The currently available order blocking filters are listed below. Each has a bandpass intermediate between that of broad-band filters and that of the etalon. For each filter, we list the central wavelength and full-width at half-maximum in the IMACS beam, and provide a transmission curve. (The transmission curves were measured in a collimated beam, and are corrected to the IMACS f/2 beam; the correction is not exact.) We also provide a link to a table of etalon parameters at the relevant wavelengths, including FWHM values.

Intermediate Bandpass Order Blocking Filters
λ (Å) FWHM (Å) Transmission Etalon Parameters
5102 150 plot data table
5290 156 plot data table
6399 206 plot data table
~6600 ~260 plot data table
6815 216 plot data table
7045 228 plot data table
8149 133 plot data table
9163 318 plot data table

FWHM > free spectral range.

If you are considering the purchase of a narrow-band filter not listed here and are interested in making it available for use with MMTF, or have other questions about filters, please contact Sylvain Veilleux. Filter bandpasses must fall in the high-reflectivity part of the interior plate coating transmission curve; this range is roughly 5000-9500 Å (see Figure).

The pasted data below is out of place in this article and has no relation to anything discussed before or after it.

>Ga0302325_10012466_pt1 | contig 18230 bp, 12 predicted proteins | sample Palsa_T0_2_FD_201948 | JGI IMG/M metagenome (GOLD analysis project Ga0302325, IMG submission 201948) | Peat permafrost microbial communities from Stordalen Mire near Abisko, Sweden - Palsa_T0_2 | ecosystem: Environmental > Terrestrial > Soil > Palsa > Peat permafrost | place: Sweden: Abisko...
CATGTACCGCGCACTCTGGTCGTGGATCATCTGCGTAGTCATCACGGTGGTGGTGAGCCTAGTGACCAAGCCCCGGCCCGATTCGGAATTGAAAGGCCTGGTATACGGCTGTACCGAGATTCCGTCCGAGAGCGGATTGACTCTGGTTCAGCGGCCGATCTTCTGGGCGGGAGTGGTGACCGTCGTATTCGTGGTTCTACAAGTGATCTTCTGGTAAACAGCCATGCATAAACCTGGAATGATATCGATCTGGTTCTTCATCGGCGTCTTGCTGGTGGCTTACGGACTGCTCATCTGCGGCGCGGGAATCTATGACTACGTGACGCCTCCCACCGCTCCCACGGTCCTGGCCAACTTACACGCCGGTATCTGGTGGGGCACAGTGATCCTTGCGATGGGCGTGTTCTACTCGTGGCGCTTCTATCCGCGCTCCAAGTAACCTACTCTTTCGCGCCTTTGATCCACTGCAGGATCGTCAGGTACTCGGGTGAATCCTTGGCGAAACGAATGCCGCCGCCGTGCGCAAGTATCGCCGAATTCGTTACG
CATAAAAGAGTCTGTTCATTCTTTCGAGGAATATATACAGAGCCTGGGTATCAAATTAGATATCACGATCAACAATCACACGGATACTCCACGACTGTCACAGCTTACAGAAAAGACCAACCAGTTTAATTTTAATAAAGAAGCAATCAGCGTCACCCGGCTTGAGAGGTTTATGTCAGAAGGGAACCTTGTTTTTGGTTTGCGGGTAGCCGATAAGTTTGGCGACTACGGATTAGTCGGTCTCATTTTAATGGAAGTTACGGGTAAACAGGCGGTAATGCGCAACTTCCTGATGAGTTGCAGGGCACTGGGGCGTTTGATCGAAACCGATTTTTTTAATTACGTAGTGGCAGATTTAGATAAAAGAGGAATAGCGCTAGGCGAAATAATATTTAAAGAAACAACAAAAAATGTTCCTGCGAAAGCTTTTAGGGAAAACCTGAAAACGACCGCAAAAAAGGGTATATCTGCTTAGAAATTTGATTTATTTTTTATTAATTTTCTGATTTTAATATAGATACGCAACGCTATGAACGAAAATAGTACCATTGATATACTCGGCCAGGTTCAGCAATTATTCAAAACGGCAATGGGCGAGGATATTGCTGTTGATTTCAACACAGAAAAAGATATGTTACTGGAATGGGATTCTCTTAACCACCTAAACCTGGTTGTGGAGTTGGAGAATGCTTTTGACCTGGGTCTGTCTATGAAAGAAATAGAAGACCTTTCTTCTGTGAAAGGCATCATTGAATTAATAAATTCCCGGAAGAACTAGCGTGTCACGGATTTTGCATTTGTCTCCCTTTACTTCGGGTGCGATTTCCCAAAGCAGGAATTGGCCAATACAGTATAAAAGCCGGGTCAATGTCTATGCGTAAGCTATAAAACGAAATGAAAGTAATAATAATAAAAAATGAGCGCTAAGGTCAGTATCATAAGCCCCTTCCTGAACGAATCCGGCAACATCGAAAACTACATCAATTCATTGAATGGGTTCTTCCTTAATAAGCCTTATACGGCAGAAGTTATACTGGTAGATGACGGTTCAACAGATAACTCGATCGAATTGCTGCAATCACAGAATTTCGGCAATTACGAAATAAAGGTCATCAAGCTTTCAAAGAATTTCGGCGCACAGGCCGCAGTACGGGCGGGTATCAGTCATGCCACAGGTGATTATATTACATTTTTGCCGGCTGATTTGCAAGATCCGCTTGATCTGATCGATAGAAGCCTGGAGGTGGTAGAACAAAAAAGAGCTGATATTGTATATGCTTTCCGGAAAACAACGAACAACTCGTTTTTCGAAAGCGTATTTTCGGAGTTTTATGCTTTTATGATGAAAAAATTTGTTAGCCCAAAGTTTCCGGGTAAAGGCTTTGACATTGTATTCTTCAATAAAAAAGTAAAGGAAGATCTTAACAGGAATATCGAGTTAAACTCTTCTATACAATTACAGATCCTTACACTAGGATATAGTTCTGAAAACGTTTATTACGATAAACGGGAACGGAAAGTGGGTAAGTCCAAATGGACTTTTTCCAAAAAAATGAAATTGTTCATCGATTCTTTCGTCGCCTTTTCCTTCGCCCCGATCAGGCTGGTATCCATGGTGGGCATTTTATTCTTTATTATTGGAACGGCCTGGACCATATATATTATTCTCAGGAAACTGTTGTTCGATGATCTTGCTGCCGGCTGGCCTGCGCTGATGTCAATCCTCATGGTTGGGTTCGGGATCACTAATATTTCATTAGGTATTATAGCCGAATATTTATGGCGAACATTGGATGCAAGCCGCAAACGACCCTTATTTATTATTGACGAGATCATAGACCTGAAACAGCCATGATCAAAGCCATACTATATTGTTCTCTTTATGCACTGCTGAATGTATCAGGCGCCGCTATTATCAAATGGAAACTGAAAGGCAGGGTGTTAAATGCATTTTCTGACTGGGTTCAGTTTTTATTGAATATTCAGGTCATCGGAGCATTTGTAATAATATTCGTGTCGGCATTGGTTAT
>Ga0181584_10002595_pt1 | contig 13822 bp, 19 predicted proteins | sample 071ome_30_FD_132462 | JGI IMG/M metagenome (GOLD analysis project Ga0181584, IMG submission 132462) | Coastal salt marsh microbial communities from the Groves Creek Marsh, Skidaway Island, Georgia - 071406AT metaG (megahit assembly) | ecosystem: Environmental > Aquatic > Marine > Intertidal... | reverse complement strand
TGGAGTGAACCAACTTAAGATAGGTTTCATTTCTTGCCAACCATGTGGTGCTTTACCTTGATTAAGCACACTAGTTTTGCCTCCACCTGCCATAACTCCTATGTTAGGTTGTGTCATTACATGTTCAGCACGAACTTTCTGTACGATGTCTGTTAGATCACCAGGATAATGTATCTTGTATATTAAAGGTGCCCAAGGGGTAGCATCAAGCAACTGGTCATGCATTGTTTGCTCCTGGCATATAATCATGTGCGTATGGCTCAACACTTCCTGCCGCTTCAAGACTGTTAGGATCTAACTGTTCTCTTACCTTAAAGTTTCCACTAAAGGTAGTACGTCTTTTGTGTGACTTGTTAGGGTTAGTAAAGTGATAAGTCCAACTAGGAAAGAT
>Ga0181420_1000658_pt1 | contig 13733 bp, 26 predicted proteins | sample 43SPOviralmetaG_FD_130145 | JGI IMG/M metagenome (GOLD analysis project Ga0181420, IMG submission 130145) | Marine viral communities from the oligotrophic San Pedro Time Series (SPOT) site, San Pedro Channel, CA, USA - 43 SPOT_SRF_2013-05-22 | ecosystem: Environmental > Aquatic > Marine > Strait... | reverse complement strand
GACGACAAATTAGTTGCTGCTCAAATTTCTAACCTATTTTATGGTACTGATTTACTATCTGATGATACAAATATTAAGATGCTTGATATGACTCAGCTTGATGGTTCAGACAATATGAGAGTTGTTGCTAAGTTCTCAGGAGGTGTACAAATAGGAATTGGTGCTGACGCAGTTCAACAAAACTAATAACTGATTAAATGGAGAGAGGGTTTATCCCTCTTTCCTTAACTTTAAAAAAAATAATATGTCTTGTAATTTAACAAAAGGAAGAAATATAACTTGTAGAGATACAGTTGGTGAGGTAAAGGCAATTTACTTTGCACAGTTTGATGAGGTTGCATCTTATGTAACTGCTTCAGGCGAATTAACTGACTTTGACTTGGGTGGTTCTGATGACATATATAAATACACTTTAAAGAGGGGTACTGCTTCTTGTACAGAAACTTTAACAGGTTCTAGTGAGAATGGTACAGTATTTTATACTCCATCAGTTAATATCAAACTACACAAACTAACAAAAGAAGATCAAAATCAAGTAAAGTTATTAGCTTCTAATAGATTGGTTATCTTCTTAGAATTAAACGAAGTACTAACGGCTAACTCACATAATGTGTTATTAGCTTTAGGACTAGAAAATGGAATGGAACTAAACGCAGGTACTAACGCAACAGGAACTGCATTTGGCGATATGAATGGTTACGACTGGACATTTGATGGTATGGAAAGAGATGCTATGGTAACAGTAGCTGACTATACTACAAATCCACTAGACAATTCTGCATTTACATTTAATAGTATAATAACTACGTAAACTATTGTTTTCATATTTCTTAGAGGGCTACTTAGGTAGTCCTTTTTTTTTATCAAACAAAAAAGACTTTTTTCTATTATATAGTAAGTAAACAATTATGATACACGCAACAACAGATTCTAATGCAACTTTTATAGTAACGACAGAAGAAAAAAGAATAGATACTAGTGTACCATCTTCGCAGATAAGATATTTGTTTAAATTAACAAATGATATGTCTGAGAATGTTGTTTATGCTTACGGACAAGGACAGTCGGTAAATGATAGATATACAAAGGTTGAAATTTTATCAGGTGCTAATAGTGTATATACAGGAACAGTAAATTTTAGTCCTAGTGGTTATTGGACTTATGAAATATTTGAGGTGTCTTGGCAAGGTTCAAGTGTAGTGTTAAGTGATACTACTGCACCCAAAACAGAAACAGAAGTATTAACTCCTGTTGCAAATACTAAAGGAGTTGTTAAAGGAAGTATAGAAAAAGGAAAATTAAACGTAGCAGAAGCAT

Transmission curve of the reflective etalon coating.

Changing filters between exposures is straightforward. However, each filter requires its own set of calibrations to determine the wavelength solution and etalon parallelism. It is thus important to plan ahead and find wavelength solutions for each filter during the day before a run. The observer is limited to the use of at most 2 filters in a single night because of calibration overheads.

Monochromatic Spot Size